Exploring the Past/De Soto History
5 years ago
FROM THE DE SOTO NEWS
The first incidence of West Nile virus in De Soto was confirmed.
De Soto veterinarian Matthew VanderVelde said he tentatively diagnosed a horse with the virus after treating the animal Sept. 21. Kansas State University confirmed the diagnosis Sept. 24 through blood samples.
The 25-year-old Tennessee walking horse had to be destroyed, VanderVelde said.
De Soto USD 232 enrollment increased
11.56 percent from the previous year according to official figures the district sent to the state the week before.
Enrollment numbers from Sept. 20 were used to figure state per-pupil aid. To do so, the state doesn't use actual head counts, but a so-called full-time equivalent figure that counts kindergarten students at
50 percent and gives extra weighting for a host of circumstances, such as special education students and those attending new classrooms.
The district's actual headcount was 4,107 students.
The De Soto Parks and Recreation Commission planned to share a design for a new pool with the community at a special city council meeting, as it began a drive for a targeted April bond referendum.
The preliminary design on view at the meeting would be built on the old football field south of the community center. It was estimated the pool would cost between $1.5 million and $1.9 million. That price tag, according to Mitra Templin, who headed a special pool committee appointed by the De Soto Parks and Recreation Commission, would include the expense of extending a street through the community center grounds and the cost of demolishing or filling the current Miller Park pool.
Sue and Don Allen celebrated their 50th wedding anniversary with a reception at the De Soto Community Center.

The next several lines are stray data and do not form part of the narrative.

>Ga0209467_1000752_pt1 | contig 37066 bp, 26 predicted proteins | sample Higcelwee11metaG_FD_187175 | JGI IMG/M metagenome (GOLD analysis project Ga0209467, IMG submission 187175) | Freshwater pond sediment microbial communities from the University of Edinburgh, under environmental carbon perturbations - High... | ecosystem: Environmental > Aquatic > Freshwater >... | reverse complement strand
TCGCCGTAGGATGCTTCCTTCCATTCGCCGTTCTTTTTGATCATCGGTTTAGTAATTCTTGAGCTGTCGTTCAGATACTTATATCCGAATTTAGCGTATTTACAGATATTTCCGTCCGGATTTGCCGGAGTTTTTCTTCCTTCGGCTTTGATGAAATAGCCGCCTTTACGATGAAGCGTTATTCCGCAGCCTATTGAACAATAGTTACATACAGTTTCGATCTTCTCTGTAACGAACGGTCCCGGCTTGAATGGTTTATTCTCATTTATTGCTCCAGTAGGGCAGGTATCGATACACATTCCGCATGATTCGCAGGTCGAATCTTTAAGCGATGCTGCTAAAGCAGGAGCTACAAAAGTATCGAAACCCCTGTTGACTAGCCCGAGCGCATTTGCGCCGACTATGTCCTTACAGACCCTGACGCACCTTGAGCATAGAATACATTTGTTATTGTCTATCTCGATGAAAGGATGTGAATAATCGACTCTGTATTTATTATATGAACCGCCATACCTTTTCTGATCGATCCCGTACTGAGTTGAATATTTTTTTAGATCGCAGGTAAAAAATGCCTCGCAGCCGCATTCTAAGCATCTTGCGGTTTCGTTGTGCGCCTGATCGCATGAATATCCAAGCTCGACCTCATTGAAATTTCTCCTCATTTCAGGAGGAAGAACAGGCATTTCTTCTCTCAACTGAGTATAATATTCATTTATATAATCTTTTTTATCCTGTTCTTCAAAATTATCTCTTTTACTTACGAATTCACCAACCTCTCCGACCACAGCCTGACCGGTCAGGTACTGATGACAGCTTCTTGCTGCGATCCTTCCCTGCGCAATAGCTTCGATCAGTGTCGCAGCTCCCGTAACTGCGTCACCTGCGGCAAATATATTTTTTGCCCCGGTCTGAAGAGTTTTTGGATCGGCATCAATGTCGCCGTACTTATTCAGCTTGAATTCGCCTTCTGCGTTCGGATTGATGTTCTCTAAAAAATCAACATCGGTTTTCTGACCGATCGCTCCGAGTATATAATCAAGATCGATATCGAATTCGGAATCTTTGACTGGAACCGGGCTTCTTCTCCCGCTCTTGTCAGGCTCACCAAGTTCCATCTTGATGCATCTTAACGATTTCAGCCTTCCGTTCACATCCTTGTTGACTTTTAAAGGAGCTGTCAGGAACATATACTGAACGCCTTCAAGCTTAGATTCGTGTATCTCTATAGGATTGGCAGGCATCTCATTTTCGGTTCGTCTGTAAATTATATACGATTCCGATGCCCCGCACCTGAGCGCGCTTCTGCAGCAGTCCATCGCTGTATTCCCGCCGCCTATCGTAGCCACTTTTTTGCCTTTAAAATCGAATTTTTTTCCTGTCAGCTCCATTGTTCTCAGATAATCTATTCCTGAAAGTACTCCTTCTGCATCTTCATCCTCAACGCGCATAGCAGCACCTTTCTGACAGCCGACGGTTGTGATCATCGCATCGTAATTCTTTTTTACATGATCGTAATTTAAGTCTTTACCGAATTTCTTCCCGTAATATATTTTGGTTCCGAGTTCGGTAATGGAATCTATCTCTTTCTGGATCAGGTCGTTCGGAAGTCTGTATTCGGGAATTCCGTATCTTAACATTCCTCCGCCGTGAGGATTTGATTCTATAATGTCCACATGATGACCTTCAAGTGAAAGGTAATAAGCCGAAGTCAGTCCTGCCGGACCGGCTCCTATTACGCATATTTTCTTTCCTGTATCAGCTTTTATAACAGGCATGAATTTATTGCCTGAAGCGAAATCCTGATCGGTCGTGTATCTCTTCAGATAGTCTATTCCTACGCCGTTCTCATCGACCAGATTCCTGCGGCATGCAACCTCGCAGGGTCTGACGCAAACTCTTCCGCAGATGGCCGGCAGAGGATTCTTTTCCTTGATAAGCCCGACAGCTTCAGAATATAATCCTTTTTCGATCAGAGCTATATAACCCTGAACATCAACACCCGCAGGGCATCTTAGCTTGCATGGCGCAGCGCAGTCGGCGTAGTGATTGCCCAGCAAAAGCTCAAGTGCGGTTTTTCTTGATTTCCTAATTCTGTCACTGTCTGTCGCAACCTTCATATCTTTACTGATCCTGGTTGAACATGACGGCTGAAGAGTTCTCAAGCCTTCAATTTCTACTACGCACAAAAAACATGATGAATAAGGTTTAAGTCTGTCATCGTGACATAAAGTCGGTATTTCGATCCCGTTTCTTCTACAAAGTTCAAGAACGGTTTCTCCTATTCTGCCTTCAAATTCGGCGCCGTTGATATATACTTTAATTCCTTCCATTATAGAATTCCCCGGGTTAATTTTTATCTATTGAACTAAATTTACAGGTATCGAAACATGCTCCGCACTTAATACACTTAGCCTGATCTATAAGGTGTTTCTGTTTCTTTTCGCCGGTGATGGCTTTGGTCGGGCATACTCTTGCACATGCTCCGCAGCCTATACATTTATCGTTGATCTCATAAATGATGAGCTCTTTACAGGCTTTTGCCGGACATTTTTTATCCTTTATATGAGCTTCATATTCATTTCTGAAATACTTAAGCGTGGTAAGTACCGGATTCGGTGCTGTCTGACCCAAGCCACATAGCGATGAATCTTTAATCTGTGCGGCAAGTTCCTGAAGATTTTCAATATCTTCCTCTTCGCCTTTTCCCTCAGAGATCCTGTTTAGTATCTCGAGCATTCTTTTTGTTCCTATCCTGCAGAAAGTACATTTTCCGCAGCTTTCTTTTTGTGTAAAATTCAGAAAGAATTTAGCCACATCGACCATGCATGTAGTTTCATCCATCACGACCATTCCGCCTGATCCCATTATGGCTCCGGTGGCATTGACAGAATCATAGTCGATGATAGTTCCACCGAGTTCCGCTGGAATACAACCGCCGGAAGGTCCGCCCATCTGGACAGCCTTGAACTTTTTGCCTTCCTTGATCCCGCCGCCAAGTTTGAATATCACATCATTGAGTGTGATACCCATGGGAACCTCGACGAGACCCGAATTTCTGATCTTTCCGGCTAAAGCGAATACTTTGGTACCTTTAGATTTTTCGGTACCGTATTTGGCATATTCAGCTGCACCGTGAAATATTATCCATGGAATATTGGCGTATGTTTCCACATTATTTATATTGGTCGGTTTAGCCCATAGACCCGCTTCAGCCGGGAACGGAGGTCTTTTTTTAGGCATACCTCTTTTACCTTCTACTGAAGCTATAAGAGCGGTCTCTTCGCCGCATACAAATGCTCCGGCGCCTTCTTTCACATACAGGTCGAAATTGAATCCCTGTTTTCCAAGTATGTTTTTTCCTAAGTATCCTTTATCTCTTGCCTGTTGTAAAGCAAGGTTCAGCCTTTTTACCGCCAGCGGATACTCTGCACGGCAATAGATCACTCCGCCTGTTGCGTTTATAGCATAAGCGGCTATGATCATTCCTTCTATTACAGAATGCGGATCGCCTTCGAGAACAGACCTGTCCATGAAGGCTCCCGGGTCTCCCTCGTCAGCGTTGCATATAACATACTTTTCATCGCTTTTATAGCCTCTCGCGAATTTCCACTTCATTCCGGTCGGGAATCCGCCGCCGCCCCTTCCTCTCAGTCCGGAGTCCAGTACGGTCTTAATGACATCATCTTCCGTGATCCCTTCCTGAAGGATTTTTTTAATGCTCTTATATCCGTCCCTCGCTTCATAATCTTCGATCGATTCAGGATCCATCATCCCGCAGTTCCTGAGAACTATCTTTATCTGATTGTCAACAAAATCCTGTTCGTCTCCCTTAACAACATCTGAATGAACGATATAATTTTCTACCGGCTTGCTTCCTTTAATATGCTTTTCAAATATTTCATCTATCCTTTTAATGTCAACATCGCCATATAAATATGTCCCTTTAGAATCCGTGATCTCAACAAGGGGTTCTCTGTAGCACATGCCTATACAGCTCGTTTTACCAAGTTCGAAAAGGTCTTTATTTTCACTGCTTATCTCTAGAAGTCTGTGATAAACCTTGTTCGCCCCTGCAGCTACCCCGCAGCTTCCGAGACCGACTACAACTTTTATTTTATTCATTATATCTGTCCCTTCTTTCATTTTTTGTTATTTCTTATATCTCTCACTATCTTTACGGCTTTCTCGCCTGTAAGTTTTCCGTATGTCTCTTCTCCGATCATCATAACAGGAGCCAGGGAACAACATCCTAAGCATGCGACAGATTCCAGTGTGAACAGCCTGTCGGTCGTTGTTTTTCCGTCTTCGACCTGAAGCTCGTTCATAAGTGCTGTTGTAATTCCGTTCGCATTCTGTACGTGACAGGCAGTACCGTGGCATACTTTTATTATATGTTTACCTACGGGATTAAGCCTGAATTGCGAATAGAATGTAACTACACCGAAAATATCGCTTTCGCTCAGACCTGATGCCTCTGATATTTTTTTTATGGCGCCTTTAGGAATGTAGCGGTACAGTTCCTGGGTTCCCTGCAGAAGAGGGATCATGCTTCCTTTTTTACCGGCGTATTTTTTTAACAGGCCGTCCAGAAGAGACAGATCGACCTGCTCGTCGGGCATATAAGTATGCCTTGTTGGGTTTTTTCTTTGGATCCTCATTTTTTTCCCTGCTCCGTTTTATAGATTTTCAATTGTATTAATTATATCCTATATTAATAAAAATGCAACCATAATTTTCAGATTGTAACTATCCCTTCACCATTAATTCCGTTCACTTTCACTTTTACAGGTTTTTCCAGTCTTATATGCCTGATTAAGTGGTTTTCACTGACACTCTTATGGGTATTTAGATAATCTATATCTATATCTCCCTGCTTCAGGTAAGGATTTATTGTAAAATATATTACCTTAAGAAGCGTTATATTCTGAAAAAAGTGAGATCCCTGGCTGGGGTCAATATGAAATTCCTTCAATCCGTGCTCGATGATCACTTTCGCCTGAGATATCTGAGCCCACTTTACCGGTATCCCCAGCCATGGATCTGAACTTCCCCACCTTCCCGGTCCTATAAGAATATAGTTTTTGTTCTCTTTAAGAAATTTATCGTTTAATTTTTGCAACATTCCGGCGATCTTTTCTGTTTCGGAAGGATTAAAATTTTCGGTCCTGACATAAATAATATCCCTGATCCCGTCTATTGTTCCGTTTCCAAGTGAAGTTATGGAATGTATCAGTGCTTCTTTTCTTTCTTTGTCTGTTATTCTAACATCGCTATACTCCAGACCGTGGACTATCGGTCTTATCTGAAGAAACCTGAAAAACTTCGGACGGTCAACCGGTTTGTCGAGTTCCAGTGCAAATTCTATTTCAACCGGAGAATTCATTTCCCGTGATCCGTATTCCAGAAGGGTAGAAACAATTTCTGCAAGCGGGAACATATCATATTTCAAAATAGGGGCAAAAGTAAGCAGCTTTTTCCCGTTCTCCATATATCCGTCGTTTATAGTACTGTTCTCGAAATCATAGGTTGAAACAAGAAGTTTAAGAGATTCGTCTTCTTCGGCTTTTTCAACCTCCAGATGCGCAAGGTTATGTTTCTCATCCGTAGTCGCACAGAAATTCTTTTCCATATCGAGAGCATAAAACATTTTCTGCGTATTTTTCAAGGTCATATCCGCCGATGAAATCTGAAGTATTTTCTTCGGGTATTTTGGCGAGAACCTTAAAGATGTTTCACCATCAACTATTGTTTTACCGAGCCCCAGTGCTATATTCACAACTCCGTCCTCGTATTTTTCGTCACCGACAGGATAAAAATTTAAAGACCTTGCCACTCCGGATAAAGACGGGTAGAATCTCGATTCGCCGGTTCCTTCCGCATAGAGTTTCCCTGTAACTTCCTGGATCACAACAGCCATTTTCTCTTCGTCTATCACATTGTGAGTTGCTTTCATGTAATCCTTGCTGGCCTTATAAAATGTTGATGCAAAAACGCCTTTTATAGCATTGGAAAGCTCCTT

De Soto USD 232 teacher Jada Kohlmeier was selected as a finalist for Kansas Teacher of the Year and would represent Congressional District No. 3 in the state competition later in the fall.
53 years ago
THE DE SOTO NEWS
Senior class officers at De Soto Rural High School for the 1954-55 term were Neil Dye, president; Ruth Scott, vice president; and Joyce Caldwell, secretary-treasurer. Junior class officers were Jim Payne, president; Keith Parker, vice president; Carol Feese, secretary; and Frances McConkey, treasurer. Sophomores elected were David Sharp, president; Evalene Smith, vice president; Billie Caldwell, secretary; and Rosemary Stan, treasurer.
Mary Herrick was the sponsor for the seniors. Dorothy Baldwin was the junior class sponsor and Edward Yaktine was the sponsor for the sophomores.
School lunches at the De Soto Grade School were attracting a large number of students each day. Reports of 180 students were being served.
Agnes Linden, Mabel McMillen and Emma Cobb planned, cooked and cleaned up after the meals.
Harold Hoffine, who was in the Army and had been stationed at New Orleans, was visiting his sister, Mrs. Wayne Dibble and family and his mother, Alice Hoffine, at Linwood. His family accompanied him.
When returning, Harold and his family would go to Norfolk, Va. He would then go across and be in overseas duty. His family would stay in Norfolk.
De Soto Rural High School graduate Don Morriss, son of Mr. and Mrs. J.M. Morriss of Sunflower, enrolled at Kansas University. He had recently returned from a vacation in California and Old Mexico.
Donald Jewett was sporting a new light cream colored 1954 Ford with all the extras.
Little 2-1/2 year old Connie McKay, who suffered a broken right arm and other injuries when a car knocked her down three weeks before, returned from the hospital and was doing well.